Located along the Gera river near the centre of Germany, Erfurt is an historical hub of east-west trade, a stop on the historical road “Via Regia” dating back to the Middle Ages, and is considered a spiritual home for Martin Luther. He left behind plenty of traces throughout the city which is now the capital city for the German state of Thuringia (Landeshauptstadt Thüringens).
Each of the following locations in addition to the Erfurt’s Hauptbahnhof (Central Station) is indicated with an icon in the map below. All 12 stops can be reached with tram routes 3, 4, or 6 (common segment as solid back line), with stops at Anger, Fischmarkt/Rathaus (Fish Market/City Hall), and Domplatz Süd (Cathedral Square South). Click on the arrow-window symbol at the upper-left corner of the map below for additional clarification.
1. Alte Synagoge (Old Synagogue)
Dating back to 1270, this is the oldest surviving synagogue in Central Europe with its roof intact. The building contains a treasury with Jewish artifacts which survived the 14th-century pogrom, including one of three last surviving Jewish wedding rings. The site and the Mikwe as important elements of Jewish life in the Middle Ages are a part of the city’s application for status as UNESCO World Heritage Sites.
2. Anger (village green or commons)
‘Anger’ is the German word for a town’s open common space; e.g., the village green or commons. The town was once the centre of woad production and trade. Kaufmannskirche (Merchants’ Church) and ANGER 1 commercial complex are at left and right, respectively.
3. Augustinerkloster (Augustinian Monastery)
Built around 1300, the Augustinian Monastery became home for Martin Luther as a monk from 1505 to 1511. Rooms are available for visitors for overnight stays in a quiet comfortable environment. The site underwent post-war reconstruction after suffering heavy bombing damage.
4. Domplatz (Cathedral Square)
In this southwest view from Domplatz to the top of Domberg hill sit respectively Mariendom or Erfurter Dom (St. Mary’s Cathedral or Erfurt Cathedral, left) and Severikirche (St. Severus’ Church, right). Most of the Cathedral is Gothic by construction from the 14th- and 15th-centuries. Martin Luther was ordained as priest at the Cathedral in 1507.
5. Fischmarkt / Rathaus (Fish Market / Town Hall)
16th-century buildings around the Fischmarkt highlight the wealth brought into the city from trade. With the first hall erected in the 11th-century, the Rathaus (shown at right) was constructed in the neo-Gothic style of the late 19th-century.
The Protestant Kaufmannskirche (Merchants’ Church) was built in the 11th-century by Frisian merchants. Martin Luther preached here in 1522; Johann Sebastian Bach’s parents exchanged wedding vows here in 1668.
7. Kollegium Maius
After post-war reconstruction, this site is where the main building of the old university stood. Depending on the account, Erfurt’s university is either the oldest (1379) or third oldest (1392) university in Germany. At the age of 17, Martin Luther enrolled here as university student in 1501, first in the “seven liberal arts”, and subsequently in law. This location is opposite the Michaeliskirche.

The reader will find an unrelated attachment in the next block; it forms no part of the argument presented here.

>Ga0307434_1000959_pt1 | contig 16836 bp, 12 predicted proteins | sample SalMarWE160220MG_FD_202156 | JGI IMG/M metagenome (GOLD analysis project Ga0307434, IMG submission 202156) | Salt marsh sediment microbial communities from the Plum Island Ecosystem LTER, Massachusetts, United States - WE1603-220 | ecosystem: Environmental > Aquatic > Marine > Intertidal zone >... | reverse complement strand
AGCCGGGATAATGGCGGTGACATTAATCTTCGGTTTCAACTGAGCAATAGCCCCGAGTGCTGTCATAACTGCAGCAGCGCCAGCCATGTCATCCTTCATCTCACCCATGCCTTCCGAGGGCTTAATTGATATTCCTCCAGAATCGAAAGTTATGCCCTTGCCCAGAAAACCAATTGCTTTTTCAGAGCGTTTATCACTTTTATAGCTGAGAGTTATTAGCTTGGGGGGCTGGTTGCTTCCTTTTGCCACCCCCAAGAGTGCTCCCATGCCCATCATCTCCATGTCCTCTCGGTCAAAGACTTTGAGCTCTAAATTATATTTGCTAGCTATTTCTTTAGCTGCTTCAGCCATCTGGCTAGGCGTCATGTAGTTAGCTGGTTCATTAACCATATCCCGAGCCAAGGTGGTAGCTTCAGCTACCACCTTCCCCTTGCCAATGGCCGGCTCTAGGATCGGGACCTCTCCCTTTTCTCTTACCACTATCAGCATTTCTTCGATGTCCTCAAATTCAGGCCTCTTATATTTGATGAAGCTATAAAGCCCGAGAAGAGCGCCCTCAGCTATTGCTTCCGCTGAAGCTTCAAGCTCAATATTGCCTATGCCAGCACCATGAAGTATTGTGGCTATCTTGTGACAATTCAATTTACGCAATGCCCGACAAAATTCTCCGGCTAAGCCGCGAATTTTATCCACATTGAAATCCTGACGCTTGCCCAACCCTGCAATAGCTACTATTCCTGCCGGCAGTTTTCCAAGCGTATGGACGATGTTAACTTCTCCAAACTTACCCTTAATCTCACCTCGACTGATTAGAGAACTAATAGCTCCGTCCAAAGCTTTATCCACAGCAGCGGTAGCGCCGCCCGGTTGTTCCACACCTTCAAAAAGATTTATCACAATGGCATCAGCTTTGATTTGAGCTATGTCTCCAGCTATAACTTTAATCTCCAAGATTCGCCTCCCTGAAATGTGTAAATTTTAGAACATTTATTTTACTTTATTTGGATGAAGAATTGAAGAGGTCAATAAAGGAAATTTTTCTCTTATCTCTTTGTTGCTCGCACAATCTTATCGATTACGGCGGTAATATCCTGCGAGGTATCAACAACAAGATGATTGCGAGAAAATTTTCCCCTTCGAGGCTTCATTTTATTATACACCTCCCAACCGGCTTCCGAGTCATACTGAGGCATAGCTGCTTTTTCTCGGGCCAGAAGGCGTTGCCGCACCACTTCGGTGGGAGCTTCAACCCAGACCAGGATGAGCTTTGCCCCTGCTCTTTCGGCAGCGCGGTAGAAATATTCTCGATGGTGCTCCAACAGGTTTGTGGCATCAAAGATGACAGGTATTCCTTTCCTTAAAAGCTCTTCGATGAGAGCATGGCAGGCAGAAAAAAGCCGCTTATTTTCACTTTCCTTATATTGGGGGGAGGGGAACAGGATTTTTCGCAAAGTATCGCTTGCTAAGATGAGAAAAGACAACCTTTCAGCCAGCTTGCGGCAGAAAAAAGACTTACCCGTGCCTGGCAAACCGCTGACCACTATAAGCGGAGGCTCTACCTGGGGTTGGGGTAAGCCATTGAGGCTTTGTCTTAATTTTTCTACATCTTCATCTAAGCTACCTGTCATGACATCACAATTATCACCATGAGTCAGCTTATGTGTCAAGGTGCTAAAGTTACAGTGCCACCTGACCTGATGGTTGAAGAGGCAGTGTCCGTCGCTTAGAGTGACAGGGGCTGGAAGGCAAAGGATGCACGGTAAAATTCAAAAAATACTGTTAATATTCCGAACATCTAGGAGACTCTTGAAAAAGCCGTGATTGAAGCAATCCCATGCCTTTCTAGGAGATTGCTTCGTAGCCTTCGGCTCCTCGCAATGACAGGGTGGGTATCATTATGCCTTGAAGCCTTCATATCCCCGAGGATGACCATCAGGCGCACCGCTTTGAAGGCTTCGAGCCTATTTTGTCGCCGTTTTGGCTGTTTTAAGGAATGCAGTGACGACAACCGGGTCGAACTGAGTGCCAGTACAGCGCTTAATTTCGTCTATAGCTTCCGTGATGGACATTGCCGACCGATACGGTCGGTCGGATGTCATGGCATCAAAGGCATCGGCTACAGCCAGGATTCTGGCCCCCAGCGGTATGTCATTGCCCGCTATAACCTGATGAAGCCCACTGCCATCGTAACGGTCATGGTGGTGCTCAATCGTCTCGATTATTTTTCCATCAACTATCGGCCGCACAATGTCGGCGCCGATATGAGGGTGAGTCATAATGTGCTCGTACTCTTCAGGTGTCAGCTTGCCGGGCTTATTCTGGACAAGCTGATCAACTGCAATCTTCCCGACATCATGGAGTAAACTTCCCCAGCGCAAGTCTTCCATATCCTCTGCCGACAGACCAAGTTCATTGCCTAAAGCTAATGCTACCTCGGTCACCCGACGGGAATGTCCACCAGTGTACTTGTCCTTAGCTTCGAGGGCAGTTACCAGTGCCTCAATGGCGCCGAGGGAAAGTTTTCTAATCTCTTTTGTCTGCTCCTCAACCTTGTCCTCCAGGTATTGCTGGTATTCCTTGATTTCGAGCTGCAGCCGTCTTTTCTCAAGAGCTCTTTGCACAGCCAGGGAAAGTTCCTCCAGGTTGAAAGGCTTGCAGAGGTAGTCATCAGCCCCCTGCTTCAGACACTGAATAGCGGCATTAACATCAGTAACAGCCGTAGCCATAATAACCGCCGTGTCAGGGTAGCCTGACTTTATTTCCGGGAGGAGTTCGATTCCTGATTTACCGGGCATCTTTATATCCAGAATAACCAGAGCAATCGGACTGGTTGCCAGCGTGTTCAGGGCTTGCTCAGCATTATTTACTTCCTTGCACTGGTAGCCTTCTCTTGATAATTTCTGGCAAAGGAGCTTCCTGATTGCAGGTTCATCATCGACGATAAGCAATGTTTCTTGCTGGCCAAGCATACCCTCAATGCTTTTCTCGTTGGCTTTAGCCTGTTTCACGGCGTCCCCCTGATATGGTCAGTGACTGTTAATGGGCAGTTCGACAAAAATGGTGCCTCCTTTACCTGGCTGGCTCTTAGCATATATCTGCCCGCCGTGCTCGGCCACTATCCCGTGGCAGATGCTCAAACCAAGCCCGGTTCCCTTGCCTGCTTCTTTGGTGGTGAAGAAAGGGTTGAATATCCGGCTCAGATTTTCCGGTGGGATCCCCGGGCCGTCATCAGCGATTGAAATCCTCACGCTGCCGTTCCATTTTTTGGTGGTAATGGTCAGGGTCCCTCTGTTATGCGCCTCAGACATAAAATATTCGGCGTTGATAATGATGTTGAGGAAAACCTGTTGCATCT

8. Krämerbrücke (Shopkeepers’ Bridge)
Lying along the “Via Regia”, the Krämerbrücke over the Gera river is Europe’s longest bridge entirely covered with inhabited houses.
“Krämerbrücke: Älteste urkundliche Erwähnung als Holzbrücke im Jahre 1117, durch Brand mehrere Male zerstört. In Stein erbaut im Jahre 1325. Die Brücke lag auf der Wegstrecke der Ost-West-Handelstrasse Kiew-Breslau-Erfurt-Frankfurt/Main.” Mentioned in oldest documents as wooden bridge in 1117, destroyed several times by fire. Built with stone in 1325. The bridge lay along the East-West trade route: Kiev, Wroclaw, Erfurt, Frankfurt am Main.
9. Michaeliskirche (St. Michael’s Church)
Built at the end of the 12th-century, St. Michael’s Church was also once the university’s church. Once enrolled as a university student, Martin Luther gave a sermon here in 1522. This location is opposite the Kollegium Maius.
10. Mikwe (Mikveh)
A mikveh is a Jewish immersion bath used for ritual purification. Found near the Krämerbrücke, the baths were discovered and excavated between 2007 and 2011. The baths’ construction and first written record go back to the middle of the 13th-century. As the Mikveh and Synagogue are important elements of a Jewish community, the historical sites are a part of the city’s application for status as UNESCO World Heritage Sites.
11. Neue Mühle (New Mill)
Erfurt has traditionally been a city of water mills, with up to 50 along the river Gera. With the first mill constructed at the location in 1255, the building seen here was built in 1826. The present-day site is home to the Neue Mühle Technisches Denkmal und Museum (New Mill Technical Monument and Museum).
12. Zitadelle Petersberg (Petersberg Citadel)
As one of the finest preserved fortresses in Europe, Zitadelle Petersberg (Petersberg Citadel) provides examples of Romanesque, Baroque, and neo-Prussian construction from the 12th through to the 19th century. The Mainzer Rad (Wheel of Mainz) represents the city’s historical, religious, and political association and rule from Mainz.